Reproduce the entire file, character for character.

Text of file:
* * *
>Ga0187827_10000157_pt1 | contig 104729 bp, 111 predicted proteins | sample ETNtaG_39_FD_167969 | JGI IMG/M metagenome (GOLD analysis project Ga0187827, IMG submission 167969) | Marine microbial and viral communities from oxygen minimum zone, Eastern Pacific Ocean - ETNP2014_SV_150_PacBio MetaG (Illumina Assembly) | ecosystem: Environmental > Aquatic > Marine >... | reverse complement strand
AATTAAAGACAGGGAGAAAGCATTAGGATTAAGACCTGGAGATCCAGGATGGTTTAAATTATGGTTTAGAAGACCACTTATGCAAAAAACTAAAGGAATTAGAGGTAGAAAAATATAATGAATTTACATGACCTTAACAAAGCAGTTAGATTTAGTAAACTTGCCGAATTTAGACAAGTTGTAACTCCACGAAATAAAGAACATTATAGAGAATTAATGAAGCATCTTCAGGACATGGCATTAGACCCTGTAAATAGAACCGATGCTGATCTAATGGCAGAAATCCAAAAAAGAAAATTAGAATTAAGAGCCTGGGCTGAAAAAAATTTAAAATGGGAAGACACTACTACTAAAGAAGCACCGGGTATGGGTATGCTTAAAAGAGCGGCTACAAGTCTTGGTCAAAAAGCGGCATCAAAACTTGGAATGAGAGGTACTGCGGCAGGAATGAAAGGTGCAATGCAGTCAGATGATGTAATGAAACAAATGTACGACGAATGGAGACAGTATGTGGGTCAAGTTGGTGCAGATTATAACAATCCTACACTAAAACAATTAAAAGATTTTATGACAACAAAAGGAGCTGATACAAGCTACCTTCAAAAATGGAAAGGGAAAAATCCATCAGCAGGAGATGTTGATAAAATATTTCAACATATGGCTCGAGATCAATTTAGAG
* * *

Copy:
>Ga0187827_10000157_pt1 | contig 104729 bp, 111 predicted proteins | sample ETNtaG_39_FD_167969 | JGI IMG/M metagenome (GOLD analysis project Ga0187827, IMG submission 167969) | Marine microbial and viral communities from oxygen minimum zone, Eastern Pacific Ocean - ETNP2014_SV_150_PacBio MetaG (Illumina Assembly) | ecosystem: Environmental > Aquatic > Marine >... | reverse complement strand
AATTAAAGACAGGGAGAAAGCATTAGGATTAAGACCTGGAGATCCAGGATGGTTTAAATTATGGTTTAGAAGACCACTTATGCAAAAAACTAAAGGAATTAGAGGTAGAAAAATATAATGAATTTACATGACCTTAACAAAGCAGTTAGATTTAGTAAACTTGCCGAATTTAGACAAGTTGTAACTCCACGAAATAAAGAACATTATAGAGAATTAATGAAGCATCTTCAGGACATGGCATTAGACCCTGTAAATAGAACCGATGCTGATCTAATGGCAGAAATCCAAAAAAGAAAATTAGAATTAAGAGCCTGGGCTGAAAAAAATTTAAAATGGGAAGACACTACTACTAAAGAAGCACCGGGTATGGGTATGCTTAAAAGAGCGGCTACAAGTCTTGGTCAAAAAGCGGCATCAAAACTTGGAATGAGAGGTACTGCGGCAGGAATGAAAGGTGCAATGCAGTCAGATGATGTAATGAAACAAATGTACGACGAATGGAGACAGTATGTGGGTCAAGTTGGTGCAGATTATAACAATCCTACACTAAAACAATTAAAAGATTTTATGACAACAAAAGGAGCTGATACAAGCTACCTTCAAAAATGGAAAGGGAAAAATCCATCAGCAGGAGATGTTGATAAAATATTTCAACATATGGCTCGAGATCAATTTAGAG